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Microbial Community Assessment in Wetlands for Water Pollution Control: Past, Present, and Future Outlook

Environmental Sciences Group, Department of Chemistry and Chemical Engineering, Royal Military College of Canada, Kingston, ON K7K 7B4, Canada
Academic Editors: Hans Brix, Carlos A. Arias and Pedro N. Carvalho
Water 2016, 8(11), 503;
Received: 31 August 2016 / Revised: 24 October 2016 / Accepted: 26 October 2016 / Published: 2 November 2016
(This article belongs to the Special Issue Constructed Wetlands for Water Treatment: New Developments)
PDF [1948 KB, uploaded 2 November 2016]


The field of treatment wetlands (TWs) is rapidly expanding and, arguably, is tasked with studying and understanding one of the most complex water treatment systems available. Microbial communities are generally considered to be responsible for the majority of wastewater constituent degradation in TWs. However, they are also known to be spatially heterogeneous, temporally dynamic, as well as structurally and functionally diverse. Presented here is a meta-analysis of all peer reviewed TW journal articles which utilized a microbial community assessment methodology over the period of 1988 to July 2016. A total of 1101 papers were reviewed, 512 from 1988 to 2012, 215 of which included a microbial community assessment aspect and were subsequently classified as representing past research, and 589 from 2013 to July 2016, 196 of which were classified as representing current TW microbial community research. In general, TW microbial community research has increased over time, with a marked surge in the past four years. Microbial community structure is currently the most commonly used methodological type followed by activity, enumeration and function, respectively. Areas of research focus included nitrogen transformations (156), organic degradation (33), and emerging contaminants (32), with general characterization studies also accounting for a significant proportion (243). Microbial communities from a range of TW systems have been investigated over the last four years with meso-scale (10–1000 L) being the most commonly studied system size followed by large-scale (>100,000 L), micro-scale (<10 L), and pilot-scale (1000–100,000 L). Free water surface flow (SF), horizontal subsurface flow (HF), and vertical flow (VF) systems are being studied in approximately equal proportions with the majority of studies focused on gaining fixed media/biofilm samples for analysis (rather than from the rhizosphere or interstitial water). Looking at efforts from a regional perspective shows Asia to be publishing the majority of research with a main focus on VF systems and structural community assessment. European and North American studies are generally more evenly distributed among structure, function, activity, and enumeration with the majority of studies completed on HF systems. South America, Africa, and Oceania published fewer studies but focused on structural community assessment with a selection of HF, SF and VF investigations. Great strides are being made in the field of microbial community assessment in TWs with functional assessment methods being developed, better utilized, and being related directly to water treatment. The use of high-powered metagenomics sequencing such as Illumina HiSeq instrumentation is on the rise, as is the development and utilization of functional assays such as DNA microarrays and community level physiological profiling allowing for more complete community assessment. Used in concert with activity, enumeration and newly implemented stable isotope methodologies, the field of TWs is certainly moving away from the black-box understanding of the past. View Full-Text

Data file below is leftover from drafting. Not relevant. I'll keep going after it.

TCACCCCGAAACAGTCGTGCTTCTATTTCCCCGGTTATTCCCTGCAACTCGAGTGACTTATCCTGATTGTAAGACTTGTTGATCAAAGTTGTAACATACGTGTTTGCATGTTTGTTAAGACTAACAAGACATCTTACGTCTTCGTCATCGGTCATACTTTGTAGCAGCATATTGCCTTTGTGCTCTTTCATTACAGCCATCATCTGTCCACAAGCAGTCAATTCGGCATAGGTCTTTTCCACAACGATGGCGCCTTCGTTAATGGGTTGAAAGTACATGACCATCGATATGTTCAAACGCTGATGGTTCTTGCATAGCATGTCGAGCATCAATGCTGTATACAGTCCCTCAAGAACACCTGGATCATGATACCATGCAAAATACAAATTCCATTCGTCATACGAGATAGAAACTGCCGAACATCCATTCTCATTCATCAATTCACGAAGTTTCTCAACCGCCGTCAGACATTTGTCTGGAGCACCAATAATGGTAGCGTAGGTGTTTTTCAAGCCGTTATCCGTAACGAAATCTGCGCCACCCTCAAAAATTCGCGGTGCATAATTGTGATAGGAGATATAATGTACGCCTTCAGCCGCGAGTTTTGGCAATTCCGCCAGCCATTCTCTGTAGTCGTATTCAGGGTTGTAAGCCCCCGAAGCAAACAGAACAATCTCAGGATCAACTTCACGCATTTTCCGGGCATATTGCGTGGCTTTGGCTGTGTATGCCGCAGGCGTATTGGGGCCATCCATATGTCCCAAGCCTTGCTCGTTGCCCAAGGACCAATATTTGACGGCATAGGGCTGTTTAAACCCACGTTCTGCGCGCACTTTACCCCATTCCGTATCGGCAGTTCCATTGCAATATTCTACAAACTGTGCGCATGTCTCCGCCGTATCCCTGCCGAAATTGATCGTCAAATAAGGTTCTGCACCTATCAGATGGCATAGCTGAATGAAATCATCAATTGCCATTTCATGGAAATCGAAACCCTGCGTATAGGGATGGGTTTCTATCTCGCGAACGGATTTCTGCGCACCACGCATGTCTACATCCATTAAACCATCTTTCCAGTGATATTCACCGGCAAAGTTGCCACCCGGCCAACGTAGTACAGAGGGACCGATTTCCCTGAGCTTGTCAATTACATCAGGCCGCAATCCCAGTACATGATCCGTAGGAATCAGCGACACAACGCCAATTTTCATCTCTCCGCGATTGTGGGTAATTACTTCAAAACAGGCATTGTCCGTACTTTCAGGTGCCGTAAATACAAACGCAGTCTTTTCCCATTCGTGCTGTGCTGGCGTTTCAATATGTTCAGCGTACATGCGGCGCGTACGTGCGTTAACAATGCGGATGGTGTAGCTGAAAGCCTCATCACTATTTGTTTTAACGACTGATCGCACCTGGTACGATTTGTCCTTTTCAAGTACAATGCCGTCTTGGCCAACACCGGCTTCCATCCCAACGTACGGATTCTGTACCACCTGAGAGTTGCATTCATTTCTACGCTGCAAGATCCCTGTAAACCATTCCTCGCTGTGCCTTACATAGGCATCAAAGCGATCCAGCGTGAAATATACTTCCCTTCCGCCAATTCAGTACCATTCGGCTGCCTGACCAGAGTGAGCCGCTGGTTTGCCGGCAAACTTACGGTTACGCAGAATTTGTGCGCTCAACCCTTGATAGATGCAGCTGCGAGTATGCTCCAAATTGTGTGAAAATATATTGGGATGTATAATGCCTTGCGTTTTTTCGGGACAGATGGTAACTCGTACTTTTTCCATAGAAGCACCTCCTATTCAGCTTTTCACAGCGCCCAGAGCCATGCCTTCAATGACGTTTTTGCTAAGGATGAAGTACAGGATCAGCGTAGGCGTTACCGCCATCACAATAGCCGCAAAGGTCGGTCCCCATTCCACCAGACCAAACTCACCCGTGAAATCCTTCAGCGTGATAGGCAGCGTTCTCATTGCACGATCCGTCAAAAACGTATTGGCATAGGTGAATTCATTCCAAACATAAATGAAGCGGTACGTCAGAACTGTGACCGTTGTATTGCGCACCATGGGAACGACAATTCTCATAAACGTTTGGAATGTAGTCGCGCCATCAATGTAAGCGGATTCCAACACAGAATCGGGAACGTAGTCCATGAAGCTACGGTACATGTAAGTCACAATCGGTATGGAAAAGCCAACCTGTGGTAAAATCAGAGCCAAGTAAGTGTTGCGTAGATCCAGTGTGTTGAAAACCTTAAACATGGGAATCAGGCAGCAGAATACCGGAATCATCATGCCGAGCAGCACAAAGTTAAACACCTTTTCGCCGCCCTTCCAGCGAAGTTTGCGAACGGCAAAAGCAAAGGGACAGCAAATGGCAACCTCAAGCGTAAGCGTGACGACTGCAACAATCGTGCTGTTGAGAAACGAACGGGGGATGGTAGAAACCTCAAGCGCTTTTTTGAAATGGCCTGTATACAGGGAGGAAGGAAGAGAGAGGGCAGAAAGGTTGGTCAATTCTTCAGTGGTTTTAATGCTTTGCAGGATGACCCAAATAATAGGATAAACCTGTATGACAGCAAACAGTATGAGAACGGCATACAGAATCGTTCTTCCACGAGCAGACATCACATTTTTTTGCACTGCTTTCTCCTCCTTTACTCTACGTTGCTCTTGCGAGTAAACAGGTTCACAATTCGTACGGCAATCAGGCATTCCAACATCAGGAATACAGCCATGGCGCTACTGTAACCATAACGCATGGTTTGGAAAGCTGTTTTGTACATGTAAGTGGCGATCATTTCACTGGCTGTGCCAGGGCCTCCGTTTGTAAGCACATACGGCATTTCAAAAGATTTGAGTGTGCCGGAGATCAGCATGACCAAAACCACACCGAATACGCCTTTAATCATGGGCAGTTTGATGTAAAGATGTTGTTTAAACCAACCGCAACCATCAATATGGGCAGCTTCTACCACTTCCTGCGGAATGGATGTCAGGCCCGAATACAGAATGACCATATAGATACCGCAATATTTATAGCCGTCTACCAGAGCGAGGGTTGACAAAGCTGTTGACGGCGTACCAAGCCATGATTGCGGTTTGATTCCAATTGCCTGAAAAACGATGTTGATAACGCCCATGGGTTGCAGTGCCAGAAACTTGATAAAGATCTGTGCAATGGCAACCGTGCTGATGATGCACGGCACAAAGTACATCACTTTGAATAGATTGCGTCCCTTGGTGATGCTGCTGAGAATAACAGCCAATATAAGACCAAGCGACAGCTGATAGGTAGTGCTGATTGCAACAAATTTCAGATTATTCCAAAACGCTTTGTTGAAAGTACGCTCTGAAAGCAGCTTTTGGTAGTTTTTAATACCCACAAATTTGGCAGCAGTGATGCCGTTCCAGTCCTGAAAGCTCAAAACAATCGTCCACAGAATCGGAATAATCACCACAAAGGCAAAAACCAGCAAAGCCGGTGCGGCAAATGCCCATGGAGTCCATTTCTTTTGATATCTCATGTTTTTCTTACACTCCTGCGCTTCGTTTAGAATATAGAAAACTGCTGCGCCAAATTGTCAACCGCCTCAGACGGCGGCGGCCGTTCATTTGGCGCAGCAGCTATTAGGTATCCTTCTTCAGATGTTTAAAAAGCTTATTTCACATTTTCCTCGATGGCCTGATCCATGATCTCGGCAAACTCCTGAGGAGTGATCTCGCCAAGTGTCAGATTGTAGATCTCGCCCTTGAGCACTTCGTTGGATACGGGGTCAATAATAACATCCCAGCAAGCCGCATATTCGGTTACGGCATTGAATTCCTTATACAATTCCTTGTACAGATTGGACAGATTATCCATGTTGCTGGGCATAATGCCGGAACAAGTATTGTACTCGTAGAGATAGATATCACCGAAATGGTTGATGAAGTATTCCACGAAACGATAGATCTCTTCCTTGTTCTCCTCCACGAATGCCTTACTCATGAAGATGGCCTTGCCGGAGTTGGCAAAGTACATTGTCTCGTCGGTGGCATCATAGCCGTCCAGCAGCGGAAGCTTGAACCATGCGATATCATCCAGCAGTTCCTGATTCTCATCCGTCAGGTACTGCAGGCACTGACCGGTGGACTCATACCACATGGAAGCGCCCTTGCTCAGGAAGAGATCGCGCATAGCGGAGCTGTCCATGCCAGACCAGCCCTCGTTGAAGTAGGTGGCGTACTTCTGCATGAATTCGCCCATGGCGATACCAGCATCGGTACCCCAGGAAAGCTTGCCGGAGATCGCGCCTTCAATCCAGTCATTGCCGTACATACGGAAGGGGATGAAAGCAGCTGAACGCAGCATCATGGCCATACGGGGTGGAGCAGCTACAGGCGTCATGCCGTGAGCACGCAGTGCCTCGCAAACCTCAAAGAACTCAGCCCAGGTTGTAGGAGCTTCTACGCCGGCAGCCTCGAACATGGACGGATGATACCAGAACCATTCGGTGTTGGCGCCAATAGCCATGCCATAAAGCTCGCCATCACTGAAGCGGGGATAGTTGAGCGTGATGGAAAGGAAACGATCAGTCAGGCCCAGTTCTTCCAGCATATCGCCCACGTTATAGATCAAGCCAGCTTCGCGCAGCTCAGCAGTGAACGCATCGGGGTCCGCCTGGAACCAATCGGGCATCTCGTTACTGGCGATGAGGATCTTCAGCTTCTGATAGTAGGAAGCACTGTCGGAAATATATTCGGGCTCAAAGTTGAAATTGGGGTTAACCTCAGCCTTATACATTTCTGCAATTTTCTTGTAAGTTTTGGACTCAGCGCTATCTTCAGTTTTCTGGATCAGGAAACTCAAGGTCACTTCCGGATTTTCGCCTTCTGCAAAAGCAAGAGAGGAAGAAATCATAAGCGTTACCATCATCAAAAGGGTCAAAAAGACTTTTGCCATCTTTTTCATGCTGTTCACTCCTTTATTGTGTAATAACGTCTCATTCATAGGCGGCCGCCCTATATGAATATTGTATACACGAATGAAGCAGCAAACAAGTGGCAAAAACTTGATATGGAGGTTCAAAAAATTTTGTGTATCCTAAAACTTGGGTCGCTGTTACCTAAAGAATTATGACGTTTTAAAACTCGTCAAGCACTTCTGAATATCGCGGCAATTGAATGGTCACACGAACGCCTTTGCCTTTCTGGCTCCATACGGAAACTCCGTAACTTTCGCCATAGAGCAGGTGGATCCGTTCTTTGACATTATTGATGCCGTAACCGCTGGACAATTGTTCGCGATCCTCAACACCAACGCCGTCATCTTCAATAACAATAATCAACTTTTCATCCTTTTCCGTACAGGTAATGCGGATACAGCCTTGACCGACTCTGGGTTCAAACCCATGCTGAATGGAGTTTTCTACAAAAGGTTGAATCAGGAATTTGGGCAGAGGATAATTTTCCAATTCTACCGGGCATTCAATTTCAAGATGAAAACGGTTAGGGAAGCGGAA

Keywords: microbial community; biofilm; function; structure; activity; enumeration; treatment wetland; constructed wetland; wetland; water treatment microbial community; biofilm; function; structure; activity; enumeration; treatment wetland; constructed wetland; wetland; water treatment

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Weber, K.P. Microbial Community Assessment in Wetlands for Water Pollution Control: Past, Present, and Future Outlook. Water 2016, 8, 503.

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